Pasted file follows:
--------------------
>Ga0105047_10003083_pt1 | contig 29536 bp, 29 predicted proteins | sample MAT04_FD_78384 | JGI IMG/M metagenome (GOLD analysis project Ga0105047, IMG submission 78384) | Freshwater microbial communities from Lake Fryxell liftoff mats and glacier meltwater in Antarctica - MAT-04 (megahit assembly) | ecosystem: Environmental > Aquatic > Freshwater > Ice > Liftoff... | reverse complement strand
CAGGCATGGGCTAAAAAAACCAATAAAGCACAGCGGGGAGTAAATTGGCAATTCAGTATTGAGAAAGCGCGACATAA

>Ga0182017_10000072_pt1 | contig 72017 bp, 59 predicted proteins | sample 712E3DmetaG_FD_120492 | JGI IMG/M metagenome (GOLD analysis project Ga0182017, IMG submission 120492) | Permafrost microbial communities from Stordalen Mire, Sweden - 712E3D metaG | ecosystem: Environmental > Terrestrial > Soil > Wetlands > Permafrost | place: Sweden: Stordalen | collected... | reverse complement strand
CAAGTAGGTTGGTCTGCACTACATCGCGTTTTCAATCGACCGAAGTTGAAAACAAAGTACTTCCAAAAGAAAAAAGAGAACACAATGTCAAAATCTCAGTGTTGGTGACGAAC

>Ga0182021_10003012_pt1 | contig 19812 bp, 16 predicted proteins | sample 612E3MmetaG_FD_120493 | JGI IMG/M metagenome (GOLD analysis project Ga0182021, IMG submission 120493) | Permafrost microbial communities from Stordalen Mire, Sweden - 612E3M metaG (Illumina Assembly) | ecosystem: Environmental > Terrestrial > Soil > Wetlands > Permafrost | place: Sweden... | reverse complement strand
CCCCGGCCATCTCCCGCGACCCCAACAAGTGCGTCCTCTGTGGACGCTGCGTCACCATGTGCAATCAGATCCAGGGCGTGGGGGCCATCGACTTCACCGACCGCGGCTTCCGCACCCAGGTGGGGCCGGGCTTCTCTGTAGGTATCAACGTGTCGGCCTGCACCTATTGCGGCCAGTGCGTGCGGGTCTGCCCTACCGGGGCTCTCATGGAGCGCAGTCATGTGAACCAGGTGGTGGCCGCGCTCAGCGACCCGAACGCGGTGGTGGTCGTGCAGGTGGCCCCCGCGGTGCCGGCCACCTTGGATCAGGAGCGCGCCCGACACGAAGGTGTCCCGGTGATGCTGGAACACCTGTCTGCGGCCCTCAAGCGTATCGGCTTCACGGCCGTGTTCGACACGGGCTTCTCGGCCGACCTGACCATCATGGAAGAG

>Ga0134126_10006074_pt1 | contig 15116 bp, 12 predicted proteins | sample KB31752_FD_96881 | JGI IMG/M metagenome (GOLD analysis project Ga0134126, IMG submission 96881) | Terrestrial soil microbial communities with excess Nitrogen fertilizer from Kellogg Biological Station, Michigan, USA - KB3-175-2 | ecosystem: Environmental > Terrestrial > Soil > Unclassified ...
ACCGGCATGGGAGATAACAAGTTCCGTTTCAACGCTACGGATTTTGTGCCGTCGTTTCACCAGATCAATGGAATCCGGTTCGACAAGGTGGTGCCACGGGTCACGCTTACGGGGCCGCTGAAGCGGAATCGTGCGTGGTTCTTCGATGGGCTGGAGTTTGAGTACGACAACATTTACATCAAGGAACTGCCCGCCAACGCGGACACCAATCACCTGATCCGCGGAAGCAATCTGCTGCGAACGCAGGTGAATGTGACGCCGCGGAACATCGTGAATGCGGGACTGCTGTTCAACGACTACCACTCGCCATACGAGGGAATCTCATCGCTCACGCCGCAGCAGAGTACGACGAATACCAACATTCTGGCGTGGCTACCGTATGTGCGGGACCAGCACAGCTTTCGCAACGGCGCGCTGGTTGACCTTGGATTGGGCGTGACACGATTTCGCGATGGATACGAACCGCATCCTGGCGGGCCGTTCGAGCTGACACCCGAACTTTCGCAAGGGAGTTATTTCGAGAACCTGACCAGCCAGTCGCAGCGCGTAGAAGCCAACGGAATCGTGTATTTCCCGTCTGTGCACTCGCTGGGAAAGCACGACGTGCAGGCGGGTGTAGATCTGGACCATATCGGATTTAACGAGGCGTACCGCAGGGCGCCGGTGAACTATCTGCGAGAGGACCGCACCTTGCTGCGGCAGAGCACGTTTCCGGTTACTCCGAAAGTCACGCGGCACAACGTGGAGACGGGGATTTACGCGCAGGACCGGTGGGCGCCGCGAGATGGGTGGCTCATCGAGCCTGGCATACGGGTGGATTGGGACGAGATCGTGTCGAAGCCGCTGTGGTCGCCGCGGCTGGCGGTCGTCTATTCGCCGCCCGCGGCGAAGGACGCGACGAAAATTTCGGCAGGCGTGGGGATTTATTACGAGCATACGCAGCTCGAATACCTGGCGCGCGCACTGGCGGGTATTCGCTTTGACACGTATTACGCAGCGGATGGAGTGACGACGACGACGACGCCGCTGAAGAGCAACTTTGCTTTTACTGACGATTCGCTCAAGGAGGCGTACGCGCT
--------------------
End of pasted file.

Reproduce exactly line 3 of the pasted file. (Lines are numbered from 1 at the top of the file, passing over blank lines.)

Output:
>Ga0182017_10000072_pt1 | contig 72017 bp, 59 predicted proteins | sample 712E3DmetaG_FD_120492 | JGI IMG/M metagenome (GOLD analysis project Ga0182017, IMG submission 120492) | Permafrost microbial communities from Stordalen Mire, Sweden - 712E3D metaG | ecosystem: Environmental > Terrestrial > Soil > Wetlands > Permafrost | place: Sweden: Stordalen | collected... | reverse complement strand